Born and raised in New York, Rosario Dawson is now one of Hollywood's hottest leading ladies. She recently starred alongside Colin Farrell is Alexander The Great, and received wide acclaim opposite Edward Norton in Spike Lee's The 25 TH HOUR. She also starred in MEN IN BLACK 2, THE ADVENTURES OF PLUTO NASH and CHELSEA WALLS, for director Ethan Hawke.
She made her film debut in the controversial KIDS, directed by Larry Clark. Rosario is currently filming the musical, RENT.
This must be as out there as you can get. Did you think twice about it?
Rosario Dawson: Absolutely not. I was so excited and I had been anticipating it for a while. My uncle Gus is a comic book artist and we had been talking about it. And with the fan base in the comic book world this has been something that has been talked about for a long time but hadn't been touched for a particular reason. Frank Miller had written this script and given it to producers and pulled it because they weren't going to get it right and he was like 'you know what? Some things are meant to stay as books.' And then Robert (Rodriguez) took it to another place and I was so excited to be a part of this film, it's going to make history.
Is it true that your mother helped you get this role?
That's exactly how she credits herself (laughs). She accosted Robert at the ONCE UPON A TIME IN MEXICO premiere in New York and we were huge fans of his and she jumped on him and said 'my daughter Rosario absolutely loves you, you must put her in a movie,' and he was like 'yeah tell her to call me, the next role is hers..' but I still had to audition. (Laughs).
Did you do some training before playing Gail?
I've been wearing heels for a long time, so that was good training (laughs) . And wielding an Uzi was a little strange but I'd done some shooting for other films before, like Rundown, and this was interesting because we usually have stunt guns for that stuff but because of how close the screen was we couldn't use a gun that would have fake kick back, so I'm having to do that (makes like she's holding a gun) like if you were a kid playing with your friends - that's exactly how it felt with this green screen behind you and only a couple of props. But everyone is in this imaginary world with you and you are just playing it out and having a good time.
What about the costume? It's very revealing.
Well that was interesting, there wasn't a whole lot of it (laughs) I was like 'oh nice..' But when I started it was obvious that they were sticking very closely to Frank's graphic novels, it was very exact, so no one could go 'can't she wear pants?' it was fun you know, I was just really excited about getting into it. And once you put that outfit on, with all the dialogue, all the movements really come to you because it was a very posy character and it was nice having so much pre ordained for you just stepping into this character. I chopped my hair off for it, I did the strut and it really worked, it was real fun, if anything I felt really excited sort of being this woman pretty much half dressed but around all these other women and still feeling cocky and cocksure.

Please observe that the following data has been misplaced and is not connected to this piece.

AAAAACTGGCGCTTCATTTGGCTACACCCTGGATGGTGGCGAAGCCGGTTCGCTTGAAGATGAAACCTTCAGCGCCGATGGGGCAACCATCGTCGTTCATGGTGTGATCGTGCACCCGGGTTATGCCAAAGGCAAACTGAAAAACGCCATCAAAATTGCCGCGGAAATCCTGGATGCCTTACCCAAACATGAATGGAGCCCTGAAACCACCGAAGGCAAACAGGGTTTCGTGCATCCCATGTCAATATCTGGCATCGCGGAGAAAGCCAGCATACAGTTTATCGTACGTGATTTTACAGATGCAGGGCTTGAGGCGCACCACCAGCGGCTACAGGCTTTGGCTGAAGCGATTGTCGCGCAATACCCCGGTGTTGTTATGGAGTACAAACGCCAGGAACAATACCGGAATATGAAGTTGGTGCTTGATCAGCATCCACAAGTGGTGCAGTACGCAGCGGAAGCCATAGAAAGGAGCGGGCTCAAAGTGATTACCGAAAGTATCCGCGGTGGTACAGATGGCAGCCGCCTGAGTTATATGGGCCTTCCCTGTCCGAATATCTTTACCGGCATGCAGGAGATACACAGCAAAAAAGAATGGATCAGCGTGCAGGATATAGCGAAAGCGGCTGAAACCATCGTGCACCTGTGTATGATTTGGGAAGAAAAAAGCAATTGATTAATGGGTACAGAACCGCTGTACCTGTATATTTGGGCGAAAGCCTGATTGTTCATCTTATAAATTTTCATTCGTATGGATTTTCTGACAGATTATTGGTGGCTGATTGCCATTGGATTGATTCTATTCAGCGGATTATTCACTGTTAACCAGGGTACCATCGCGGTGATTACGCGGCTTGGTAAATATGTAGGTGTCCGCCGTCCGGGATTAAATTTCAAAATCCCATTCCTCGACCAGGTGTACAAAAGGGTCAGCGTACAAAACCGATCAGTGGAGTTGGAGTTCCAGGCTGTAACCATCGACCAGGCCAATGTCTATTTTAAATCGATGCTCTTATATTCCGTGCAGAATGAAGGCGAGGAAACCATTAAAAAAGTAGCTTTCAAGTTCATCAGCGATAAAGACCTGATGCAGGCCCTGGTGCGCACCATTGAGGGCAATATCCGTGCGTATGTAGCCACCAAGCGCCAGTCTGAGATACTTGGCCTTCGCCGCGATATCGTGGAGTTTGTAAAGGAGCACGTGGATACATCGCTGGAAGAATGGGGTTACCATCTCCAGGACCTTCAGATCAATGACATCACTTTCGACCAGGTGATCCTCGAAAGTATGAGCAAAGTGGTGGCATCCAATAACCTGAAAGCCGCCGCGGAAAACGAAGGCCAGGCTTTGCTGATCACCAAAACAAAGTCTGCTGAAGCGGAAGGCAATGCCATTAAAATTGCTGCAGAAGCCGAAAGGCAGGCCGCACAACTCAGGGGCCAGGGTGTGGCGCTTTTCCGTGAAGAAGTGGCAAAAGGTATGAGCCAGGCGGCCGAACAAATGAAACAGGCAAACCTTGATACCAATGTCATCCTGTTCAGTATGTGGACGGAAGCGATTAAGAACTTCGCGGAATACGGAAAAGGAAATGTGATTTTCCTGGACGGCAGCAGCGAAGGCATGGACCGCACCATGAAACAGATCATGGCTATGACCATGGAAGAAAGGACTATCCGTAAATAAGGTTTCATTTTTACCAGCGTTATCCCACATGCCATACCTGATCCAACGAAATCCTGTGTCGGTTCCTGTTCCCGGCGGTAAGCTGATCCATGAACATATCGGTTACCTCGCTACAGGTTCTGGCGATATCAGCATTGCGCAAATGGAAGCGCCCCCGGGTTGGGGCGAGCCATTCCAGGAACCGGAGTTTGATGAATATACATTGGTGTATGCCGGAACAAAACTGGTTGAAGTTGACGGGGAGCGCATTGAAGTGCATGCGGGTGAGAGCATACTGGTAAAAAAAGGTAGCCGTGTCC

So the costume helped?
Yeah. Every single woman there just felt fantastic and we weren't sizing each other up like who is better or not. There was lots of different looks, every fantasy was out there, but the women were always in control and that was what made it fun putting on that outfit.
Did you stop eating two weeks before the film started?
Hell no! We were in Austin and we would go off and have this big brisket slathered in barbecue sauce and then Robert would look over and go 'maybe that wasn't the smartest thing to do...' and I was like 'oh, don't worry, I'll loosen a buckle.' And I like that it was all digital, I was like 'take off the inches, help me out there Robert, make me look good!' (Laughs)
What was your view of the violence? Does the fact that the violence is so stylised lessen it?
I think so. The yellow blood is interesting, it does lessen it. Everything is so extreme - these women are going into war in high heels. This is not supposed to be based on reality at all. The violence is extreme, the outfits are extreme, the love, the situations, everything is out there. It's all about entertainment. You are not supposed to look at this and go 'but why would they do all of that violence.' It was all in the book. Ask Frank, basically, that's a dark man (laughs).
Did you ever talk about the way women are portrayed in the film?
I'm just the wrong broad to ask these types of questions I like to see these women go out there and strut it and be powerful in the face of all of that and still be feminine. That's just something that appeals to me more. So as much as it seems misogynistic I felt the opposite - I felt liberated and very strong and I like having that type of woman portrayed. You know it's interesting because some of the girls are topless in this - every single girl was supposed to be topless in this. You know, Jessica (Alba), myself, Brittany (Murphy), we decided not to be - it wasn't an issue.
You didn't want to do it?
Well, they were like 'if you want to..' and I was like 'well, if it's not a big deal then I guess I won't...' And anyway, Clive Owen was supposed to be bottomless and I understood that he didn't want to, he was like 'I'm a father, I don't want my penis on the internet..'
To what degree is making a film like this a leap of faith?
Well, with Robert it's not a leap of faith, he's already proven himself as such a talent. He is a remarkable talent and someone I wanted to work with a long time. And having Frank Miller there, I could see that they meant it and they were gong to do it exactly like the comic. I'm like 'OK, give me the outfit, if we're going for it, I'm game.' (Laughs)
It must be automatically transforming to put on that outfit.
(Laughs) You should try it sometime, you'll be amazed at the strut and the life that would come out of you.
Your character is like the Madam of Sin City isn't she?
Yeah, the geisha thing, a bit of the Black Widow, I like that these women are completely in control of themselves. They don't want the pimps and the gangsters and anyone trying to push them around, because with that comes all of the problems that you think of when you think of hookers, you think of rapes and beatings and all of that. These women take care of themselves and look out for each other. They will do what a john wants up to a certain point but when they are not interested anymore they will kill you and take it. I kind of like playing someone that deliciously in control.